After a complex process of selecting a location for the memorial and obtaining the necessary permits for the installation, it was decided that the site should be next to the portal of the Jerusalem-Tel Aviv express train. The site was also approved by the green organizations and, after an additional million dollars were fundraised, construction work began. The memorial was constructed within an almost impossible time frame and was completed a few hours before the guests arrived for the dedication ceremony.
The memorial for those who perished in the Twin Towers was symbolically positioned directly in view of Har Hamenuhot, the main cemetery of Jerusalem. After walking down a few stairs one can view the memorial with the surrounding landscape in the background, and then, after walking all the way down the stairs to the lower level, one communes with the monument and the sky and there is a sense of convergence and power.
The monument was designed in bronze and aluminum, and it was inspired by an image of the American flag waving in the wind and resembling a memorial flame six meters high that reaches for the sky. The pedestal of the monument contains a piece of molten steel from the remains of the frame of the collapsed edifice, which can be viewed through a glass pane. The names of all the people who perished are engraved in large letters that recall typography from the last century. One name follows another in a list that never seems to end. The site is wheelchair accessible.
Walking and Cycling Trails
In June 2011, the new walking and cycling trails completed by KKL JNF for the benefit of the residents of the Ramot neighborhood were inaugurated. The trails are marked in blue, black, red and green, and their total length is about ten kilometers. The routes in the park were planned with attention to nature and especially to the wildlife prevalent in the area. Residents of the Ramot neighborhood will enjoy having direct access to one of the largest green lungs of Jerusalem.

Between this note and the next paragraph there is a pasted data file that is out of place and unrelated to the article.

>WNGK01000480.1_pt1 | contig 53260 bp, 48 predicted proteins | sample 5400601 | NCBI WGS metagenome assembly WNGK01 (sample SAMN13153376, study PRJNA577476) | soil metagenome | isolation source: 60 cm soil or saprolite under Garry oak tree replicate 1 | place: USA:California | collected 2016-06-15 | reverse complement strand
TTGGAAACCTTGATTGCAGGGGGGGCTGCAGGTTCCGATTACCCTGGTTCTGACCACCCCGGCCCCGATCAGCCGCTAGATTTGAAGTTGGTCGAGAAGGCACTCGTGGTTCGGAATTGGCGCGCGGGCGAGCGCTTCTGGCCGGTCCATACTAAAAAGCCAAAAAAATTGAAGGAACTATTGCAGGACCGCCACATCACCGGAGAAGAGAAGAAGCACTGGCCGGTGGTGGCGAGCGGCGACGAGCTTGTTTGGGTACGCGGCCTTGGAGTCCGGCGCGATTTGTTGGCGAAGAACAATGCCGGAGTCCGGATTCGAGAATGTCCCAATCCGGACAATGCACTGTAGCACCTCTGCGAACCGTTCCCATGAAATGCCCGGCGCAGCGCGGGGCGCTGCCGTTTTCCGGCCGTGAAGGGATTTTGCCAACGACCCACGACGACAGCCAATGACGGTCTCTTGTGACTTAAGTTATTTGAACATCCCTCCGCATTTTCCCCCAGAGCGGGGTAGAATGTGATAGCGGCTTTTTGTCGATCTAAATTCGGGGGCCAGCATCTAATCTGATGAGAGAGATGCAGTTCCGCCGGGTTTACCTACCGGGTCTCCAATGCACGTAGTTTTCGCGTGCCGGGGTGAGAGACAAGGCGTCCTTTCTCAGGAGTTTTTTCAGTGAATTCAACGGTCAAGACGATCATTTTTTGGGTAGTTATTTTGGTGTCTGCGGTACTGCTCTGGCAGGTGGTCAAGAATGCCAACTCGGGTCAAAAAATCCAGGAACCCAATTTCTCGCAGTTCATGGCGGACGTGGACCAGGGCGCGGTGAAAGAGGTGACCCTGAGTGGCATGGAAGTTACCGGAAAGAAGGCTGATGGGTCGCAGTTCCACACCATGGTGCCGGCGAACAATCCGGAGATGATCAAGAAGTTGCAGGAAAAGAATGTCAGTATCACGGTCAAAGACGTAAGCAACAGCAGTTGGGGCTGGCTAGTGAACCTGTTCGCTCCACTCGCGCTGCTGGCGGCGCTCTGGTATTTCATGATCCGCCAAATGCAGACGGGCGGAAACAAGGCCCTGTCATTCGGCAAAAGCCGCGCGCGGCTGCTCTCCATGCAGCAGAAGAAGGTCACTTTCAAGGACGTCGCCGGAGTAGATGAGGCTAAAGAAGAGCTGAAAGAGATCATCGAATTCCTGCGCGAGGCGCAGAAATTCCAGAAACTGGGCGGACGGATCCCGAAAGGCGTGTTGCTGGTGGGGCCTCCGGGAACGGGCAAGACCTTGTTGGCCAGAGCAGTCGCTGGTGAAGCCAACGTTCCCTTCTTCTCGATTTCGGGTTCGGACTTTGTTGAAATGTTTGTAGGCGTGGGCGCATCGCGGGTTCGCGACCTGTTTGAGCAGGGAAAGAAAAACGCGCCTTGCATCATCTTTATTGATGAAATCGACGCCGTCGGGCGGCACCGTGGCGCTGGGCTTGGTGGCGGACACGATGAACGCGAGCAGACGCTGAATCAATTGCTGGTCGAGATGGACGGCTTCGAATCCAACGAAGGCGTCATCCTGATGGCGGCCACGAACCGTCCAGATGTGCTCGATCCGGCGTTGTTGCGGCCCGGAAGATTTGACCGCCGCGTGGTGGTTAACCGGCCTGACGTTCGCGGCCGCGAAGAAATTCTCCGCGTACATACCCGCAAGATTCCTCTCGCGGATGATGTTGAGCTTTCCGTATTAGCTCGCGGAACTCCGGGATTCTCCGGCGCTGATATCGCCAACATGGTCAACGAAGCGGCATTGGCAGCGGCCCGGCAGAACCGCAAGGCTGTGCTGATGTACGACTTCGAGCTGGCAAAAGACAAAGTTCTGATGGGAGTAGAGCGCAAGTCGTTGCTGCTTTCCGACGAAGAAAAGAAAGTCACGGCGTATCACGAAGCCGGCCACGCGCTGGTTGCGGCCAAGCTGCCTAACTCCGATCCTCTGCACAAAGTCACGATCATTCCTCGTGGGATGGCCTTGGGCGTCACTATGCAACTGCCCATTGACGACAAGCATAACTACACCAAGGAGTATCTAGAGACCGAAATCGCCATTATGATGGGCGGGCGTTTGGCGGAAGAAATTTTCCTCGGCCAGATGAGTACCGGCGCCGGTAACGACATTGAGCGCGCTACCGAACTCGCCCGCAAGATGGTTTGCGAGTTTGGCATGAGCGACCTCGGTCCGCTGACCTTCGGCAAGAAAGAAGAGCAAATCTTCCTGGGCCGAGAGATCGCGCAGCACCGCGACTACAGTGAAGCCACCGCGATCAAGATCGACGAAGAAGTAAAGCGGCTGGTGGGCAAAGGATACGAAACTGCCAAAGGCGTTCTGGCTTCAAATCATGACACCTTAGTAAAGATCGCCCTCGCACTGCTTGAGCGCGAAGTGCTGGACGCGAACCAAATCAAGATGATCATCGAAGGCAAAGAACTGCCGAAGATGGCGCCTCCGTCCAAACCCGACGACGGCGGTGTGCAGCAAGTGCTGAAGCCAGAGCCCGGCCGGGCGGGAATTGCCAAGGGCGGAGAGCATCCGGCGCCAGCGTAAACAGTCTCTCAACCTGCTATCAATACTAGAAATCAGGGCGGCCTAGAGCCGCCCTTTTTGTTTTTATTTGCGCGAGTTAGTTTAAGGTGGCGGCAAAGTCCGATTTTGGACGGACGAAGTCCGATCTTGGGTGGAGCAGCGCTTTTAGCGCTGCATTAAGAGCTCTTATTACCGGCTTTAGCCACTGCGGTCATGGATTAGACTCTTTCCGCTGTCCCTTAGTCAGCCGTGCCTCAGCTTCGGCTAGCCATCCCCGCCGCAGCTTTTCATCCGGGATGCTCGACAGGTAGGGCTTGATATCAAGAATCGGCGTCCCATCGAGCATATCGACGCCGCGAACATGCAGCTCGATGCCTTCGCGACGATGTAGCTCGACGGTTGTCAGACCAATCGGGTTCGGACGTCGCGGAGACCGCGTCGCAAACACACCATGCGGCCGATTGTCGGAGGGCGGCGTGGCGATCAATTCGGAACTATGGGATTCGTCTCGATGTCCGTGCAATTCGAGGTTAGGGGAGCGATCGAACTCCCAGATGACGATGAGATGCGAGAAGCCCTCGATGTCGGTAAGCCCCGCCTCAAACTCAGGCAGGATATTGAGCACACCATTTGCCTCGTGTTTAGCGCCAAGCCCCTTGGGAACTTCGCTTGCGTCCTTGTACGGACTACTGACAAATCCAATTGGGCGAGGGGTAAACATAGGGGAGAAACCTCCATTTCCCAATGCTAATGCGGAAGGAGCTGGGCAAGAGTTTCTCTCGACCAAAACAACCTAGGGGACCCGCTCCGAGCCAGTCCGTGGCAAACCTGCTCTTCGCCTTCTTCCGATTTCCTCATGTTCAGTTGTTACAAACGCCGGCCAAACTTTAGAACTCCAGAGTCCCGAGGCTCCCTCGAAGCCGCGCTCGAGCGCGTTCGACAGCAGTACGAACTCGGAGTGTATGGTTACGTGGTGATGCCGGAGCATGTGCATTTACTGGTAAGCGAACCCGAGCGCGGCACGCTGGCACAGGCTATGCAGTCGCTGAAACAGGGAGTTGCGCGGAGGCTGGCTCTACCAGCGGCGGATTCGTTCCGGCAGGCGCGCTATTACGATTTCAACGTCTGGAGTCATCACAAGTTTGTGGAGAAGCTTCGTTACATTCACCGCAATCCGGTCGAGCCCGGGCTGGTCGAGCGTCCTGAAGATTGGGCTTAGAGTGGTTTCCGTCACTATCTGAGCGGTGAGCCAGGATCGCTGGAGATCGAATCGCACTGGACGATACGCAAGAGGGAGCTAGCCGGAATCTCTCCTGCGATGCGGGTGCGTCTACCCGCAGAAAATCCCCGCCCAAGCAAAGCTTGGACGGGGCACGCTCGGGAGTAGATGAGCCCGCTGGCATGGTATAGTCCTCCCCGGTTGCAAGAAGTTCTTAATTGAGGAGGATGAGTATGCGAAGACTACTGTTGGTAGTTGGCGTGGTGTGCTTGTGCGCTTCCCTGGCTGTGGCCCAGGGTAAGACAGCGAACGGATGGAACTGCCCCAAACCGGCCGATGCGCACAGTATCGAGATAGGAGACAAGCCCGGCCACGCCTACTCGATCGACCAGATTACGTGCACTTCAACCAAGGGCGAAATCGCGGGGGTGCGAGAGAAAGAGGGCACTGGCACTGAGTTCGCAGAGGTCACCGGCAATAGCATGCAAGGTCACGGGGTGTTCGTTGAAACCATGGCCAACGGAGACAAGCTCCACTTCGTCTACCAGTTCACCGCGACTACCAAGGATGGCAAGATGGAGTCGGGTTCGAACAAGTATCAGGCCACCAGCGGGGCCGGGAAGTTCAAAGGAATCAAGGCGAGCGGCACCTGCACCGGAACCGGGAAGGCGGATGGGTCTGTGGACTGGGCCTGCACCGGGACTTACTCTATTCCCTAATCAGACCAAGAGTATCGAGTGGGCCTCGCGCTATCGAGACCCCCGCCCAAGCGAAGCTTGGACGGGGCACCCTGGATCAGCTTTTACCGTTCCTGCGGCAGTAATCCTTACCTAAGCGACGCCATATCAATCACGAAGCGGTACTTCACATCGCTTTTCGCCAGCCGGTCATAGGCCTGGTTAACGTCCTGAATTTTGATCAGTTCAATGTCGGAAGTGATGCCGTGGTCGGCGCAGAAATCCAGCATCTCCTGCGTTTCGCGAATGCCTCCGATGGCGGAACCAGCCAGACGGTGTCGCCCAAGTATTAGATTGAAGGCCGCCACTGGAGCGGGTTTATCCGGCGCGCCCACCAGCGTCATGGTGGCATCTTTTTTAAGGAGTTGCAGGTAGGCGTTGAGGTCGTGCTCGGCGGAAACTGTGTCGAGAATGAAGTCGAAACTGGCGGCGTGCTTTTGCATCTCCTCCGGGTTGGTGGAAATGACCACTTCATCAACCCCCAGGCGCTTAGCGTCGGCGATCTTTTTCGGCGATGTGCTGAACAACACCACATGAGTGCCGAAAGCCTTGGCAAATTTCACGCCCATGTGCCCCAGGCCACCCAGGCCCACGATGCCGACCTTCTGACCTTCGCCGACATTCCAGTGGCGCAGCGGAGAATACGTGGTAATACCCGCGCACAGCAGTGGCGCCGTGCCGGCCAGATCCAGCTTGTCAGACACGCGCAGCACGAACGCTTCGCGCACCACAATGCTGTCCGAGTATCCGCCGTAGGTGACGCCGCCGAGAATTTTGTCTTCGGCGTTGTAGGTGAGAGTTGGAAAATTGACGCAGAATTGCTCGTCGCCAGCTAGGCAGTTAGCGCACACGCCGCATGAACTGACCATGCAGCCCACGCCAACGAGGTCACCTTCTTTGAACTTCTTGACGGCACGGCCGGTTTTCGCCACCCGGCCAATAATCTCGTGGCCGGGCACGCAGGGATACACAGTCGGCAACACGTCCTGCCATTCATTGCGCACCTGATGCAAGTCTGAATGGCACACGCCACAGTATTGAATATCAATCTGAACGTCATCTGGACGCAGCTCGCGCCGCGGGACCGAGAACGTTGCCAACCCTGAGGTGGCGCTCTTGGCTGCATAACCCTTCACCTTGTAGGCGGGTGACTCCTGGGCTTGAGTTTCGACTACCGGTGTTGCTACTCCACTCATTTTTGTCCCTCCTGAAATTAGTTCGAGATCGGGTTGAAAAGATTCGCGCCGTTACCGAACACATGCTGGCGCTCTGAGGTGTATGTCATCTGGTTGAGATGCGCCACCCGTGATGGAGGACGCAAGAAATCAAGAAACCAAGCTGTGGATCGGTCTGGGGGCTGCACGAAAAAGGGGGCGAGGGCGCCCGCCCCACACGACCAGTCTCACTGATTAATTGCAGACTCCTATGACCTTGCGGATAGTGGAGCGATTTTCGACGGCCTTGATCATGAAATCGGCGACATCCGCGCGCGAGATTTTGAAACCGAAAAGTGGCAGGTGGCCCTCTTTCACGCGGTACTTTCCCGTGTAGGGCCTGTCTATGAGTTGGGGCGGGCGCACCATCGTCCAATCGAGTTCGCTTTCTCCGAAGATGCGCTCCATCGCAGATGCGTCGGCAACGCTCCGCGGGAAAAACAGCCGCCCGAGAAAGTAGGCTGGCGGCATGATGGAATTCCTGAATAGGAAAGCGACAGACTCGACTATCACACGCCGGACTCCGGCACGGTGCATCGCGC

The Ramot Forest, which is located southwest of the Ramot neighborhood, has become a starting point for footpaths and bike paths. There is also a Twins Trail, which goes from the forest to Emek Ha’arazim and on to Einot Telem. Of the four new footpaths, two were also made suitable for bicycles—the blue trail, which follows the length of the Promenade Route via Hedgehog Park and the Zion Levy Picnic Area, and the black trail, which follows the length of the Mitzpe Naftoah ridge and encompasses the municipal park. The two footpaths to be inaugurated are the red trail, which starts at Hedgehog Park and follows the circular Deer Route, and the green trail, which also begins at Hedgehog Park and descends to Emek Ha’arazim.